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Thought for the Day: מוקצה is an All Day Affair

I know the title is more cutesy than usual.  In this case, the cutesiness is just gravy because the title expresses precisely what I want to express.  Deal.

There are several misconception about מוקצה, but a few stand out.  For example, people think it is forbidden touch מוקצה.  Nope; it is only forbidden to move מוקצה.  Note, however, that if the movement is a פסיק רישא/inevitable consequence and that itself could cause a violation of Shabbos (such as touching a hanging oil lamp), then the touching itself is also forbidden.  Other than that, go ahead and touch that hammer and pricey Lladro.

Here's another one: no problem moving the מוקצה item if you need it's place (hey!  I want to sit there!) or the item itself for something permissible (Honey, if you can't find that darn nutcracker again... just use the hammer. ).  Well... not so fast there Quicksdraw!  That rule is only true for a כלי שמלאכתו לאיסור/a tool/utensil whose main function is for a labor forbidden on Shabbos/Yom Tov but which can also be used for permissible stuff.  (See how much more precise and compact the Holy Tongue is?)  So you certainly may move a hammer, but not a coin.  Even if you want to crack a nut with that silver dollar (good luck, by the way), you still can't use money, because money is not a utensil nor tool, it is therefore in the category of מוקצה מחמת גופו/intrinsically מוקצה.

Now to today's core topic.  There is a general rule that something that was מוקצה from before and throughout the onset of Shabbos remains מוקצה for the entire Shabbos.  Classic example of this is Shabbos candelabra; since the candles were burning throughout twilight and the candelabra is supporting the candles that are supporting a flame -- which is מוקצה מחמת גופו -- therefore the candelabra is מוקצה for the entire Shabbos.  Correspondingly, if something was perfectly fine before and during the onset of Shabbos, but then became מוקצה on Shabbos, and then whatever attribute made it מוקצה was also removed on Shabbos, then the item itself is also no longer מוקצה.  Whew... the classic example of this is a towel that gets sopping wet on Shabbos (left in yard and it rained overnight, מוקצה because of fear or wringing it which is either a problem of laundering or squeezing), then becomes dry again; that towel can now be used for drying dishes and babies in the late afternoon heat once it becomes dry.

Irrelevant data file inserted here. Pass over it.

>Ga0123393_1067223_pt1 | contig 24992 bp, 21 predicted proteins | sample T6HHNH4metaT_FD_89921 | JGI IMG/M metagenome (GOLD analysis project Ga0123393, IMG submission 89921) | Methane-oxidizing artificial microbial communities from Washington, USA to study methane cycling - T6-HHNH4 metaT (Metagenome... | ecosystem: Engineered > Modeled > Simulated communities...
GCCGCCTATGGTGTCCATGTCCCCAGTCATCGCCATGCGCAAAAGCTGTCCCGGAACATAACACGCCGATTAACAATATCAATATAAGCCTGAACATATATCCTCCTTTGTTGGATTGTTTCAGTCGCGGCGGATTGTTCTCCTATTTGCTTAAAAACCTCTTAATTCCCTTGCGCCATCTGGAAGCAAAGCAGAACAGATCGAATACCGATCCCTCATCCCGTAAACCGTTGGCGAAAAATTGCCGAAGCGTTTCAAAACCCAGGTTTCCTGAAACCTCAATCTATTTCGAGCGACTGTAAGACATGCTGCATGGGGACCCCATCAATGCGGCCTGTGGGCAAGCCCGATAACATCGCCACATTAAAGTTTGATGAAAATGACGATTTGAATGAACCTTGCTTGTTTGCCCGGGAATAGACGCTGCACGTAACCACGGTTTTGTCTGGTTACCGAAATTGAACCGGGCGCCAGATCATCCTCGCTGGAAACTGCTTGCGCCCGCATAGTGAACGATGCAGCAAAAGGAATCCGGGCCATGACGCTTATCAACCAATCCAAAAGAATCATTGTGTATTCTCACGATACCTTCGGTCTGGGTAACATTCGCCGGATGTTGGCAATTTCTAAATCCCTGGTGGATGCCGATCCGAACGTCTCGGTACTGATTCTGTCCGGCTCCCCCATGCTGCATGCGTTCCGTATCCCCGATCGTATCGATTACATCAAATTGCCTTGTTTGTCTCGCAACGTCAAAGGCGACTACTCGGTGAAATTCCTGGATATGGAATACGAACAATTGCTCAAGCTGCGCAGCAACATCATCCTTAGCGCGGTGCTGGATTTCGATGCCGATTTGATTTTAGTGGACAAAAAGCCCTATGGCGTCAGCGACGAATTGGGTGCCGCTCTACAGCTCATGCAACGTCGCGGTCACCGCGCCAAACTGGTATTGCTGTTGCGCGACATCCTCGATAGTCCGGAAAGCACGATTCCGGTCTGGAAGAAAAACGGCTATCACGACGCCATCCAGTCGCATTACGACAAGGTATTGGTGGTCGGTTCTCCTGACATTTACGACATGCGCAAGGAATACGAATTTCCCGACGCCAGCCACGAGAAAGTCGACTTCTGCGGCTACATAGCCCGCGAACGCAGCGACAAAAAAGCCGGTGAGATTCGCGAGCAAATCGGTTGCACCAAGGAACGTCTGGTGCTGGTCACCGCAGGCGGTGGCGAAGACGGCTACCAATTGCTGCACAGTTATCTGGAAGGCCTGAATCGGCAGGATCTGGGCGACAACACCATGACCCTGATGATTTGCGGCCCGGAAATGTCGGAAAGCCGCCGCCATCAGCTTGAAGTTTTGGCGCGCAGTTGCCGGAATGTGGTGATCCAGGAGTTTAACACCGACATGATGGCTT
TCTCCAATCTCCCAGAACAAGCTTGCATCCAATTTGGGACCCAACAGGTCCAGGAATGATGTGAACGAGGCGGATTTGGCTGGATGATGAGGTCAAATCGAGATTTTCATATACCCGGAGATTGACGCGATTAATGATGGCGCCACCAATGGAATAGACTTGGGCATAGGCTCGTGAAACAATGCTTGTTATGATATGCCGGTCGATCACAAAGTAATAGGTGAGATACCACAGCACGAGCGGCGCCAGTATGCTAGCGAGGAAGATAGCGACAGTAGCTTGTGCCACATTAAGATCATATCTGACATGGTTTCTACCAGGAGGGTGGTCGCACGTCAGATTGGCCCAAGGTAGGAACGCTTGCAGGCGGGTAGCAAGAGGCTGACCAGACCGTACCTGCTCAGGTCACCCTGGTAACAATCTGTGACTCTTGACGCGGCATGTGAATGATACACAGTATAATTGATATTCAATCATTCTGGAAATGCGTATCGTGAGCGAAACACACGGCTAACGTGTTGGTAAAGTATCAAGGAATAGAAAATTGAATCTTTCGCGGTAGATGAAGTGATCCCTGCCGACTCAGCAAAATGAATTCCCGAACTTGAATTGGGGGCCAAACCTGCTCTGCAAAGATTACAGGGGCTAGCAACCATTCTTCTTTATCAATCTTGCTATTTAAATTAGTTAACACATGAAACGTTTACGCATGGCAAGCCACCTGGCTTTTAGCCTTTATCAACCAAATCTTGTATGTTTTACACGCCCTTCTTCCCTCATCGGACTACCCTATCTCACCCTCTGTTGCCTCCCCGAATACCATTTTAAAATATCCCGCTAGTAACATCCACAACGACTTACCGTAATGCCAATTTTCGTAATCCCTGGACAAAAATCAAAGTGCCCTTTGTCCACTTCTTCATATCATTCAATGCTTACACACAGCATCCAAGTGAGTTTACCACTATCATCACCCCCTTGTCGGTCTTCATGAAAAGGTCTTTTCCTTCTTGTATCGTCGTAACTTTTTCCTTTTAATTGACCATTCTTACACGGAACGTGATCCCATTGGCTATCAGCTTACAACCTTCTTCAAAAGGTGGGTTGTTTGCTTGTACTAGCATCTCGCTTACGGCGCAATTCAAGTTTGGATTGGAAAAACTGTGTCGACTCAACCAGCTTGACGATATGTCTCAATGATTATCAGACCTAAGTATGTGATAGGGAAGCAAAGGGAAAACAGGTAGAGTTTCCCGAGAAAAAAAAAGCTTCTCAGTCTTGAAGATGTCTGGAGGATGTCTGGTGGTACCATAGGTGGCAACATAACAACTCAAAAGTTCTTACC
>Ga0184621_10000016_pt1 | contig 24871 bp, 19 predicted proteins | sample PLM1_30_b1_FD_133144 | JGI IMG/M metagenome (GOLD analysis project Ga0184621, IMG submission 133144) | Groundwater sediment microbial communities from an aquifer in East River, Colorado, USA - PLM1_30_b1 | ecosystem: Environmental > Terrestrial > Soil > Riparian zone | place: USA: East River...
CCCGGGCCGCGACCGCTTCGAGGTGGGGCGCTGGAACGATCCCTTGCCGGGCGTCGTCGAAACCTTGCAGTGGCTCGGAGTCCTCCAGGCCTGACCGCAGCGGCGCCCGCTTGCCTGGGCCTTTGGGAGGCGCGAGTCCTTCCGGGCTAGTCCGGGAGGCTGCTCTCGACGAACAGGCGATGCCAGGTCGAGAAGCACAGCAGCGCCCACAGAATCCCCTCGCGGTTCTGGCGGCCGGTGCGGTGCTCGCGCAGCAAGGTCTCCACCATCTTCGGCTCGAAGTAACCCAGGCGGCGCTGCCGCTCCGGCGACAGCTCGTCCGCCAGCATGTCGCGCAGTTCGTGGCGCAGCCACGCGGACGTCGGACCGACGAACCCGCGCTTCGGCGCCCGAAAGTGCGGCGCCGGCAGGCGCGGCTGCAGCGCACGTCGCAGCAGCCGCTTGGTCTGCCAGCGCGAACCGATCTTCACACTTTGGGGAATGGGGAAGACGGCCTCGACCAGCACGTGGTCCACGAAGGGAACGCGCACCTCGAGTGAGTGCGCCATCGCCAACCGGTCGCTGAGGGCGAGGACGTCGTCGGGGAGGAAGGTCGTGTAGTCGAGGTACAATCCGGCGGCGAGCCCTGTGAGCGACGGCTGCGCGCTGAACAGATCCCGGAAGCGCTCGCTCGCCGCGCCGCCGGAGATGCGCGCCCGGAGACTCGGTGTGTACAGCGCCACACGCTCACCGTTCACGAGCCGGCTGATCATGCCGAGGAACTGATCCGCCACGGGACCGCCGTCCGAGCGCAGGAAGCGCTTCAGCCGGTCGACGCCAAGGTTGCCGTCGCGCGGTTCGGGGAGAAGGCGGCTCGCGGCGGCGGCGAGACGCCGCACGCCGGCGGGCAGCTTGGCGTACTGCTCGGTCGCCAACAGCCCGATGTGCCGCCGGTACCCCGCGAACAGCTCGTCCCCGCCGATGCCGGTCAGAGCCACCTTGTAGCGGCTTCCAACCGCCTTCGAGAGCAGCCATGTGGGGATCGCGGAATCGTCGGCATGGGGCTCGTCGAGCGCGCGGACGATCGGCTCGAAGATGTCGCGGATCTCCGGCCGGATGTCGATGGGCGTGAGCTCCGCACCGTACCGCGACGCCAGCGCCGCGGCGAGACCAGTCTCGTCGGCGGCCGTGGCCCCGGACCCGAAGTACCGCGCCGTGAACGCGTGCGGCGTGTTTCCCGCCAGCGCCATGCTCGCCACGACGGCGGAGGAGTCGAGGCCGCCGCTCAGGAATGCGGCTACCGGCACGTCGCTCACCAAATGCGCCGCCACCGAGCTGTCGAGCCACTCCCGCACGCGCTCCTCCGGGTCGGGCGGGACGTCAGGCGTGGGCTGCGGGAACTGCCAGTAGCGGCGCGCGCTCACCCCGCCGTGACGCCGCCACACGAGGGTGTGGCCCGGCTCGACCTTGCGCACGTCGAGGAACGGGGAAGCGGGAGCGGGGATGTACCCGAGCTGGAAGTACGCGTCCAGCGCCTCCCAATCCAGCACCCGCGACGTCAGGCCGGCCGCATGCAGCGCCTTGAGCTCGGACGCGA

Now you'll ask me: That being the case, smart guy, why does the Taz (Yoreh Dei'ah, 266, sk 1) say that the mohel must be very careful after a bris on Shabbos to only move the איזמל/bris knife to one secure place -- because after the bris the איזמל is מוקצה!  Isn't that a case of מוקצה for only part of Shabbos?  I'll answer you... just give me a minute... or a day... hmm... interesting... ah!

No, that case does not violate the rule that we don't have partial מוקצה days.  The issue here is that the איזמל is מוקצה all day.  (WHAT?! But the mohel moved it around to do the bris!! .)  Yes, the word מוקצה means "set aside", not "immovable".  The איזמל is הוקצה למצוותו/set aside for its mitzvah.  Of course you can move the איזמל to do the bris -- and nothing else -- because it is precisely for that purpose that it was set aside.

Oh, by the way... the Taz adds that the mohel is allowed to move the איזמל after the bris because if here were not allowed to secure his precious (and expensive) איזמל, then he would not want to do the bris at all.  When Chazal created an exception out of concern that without the exception people would be really stuck is a topic all of its own.


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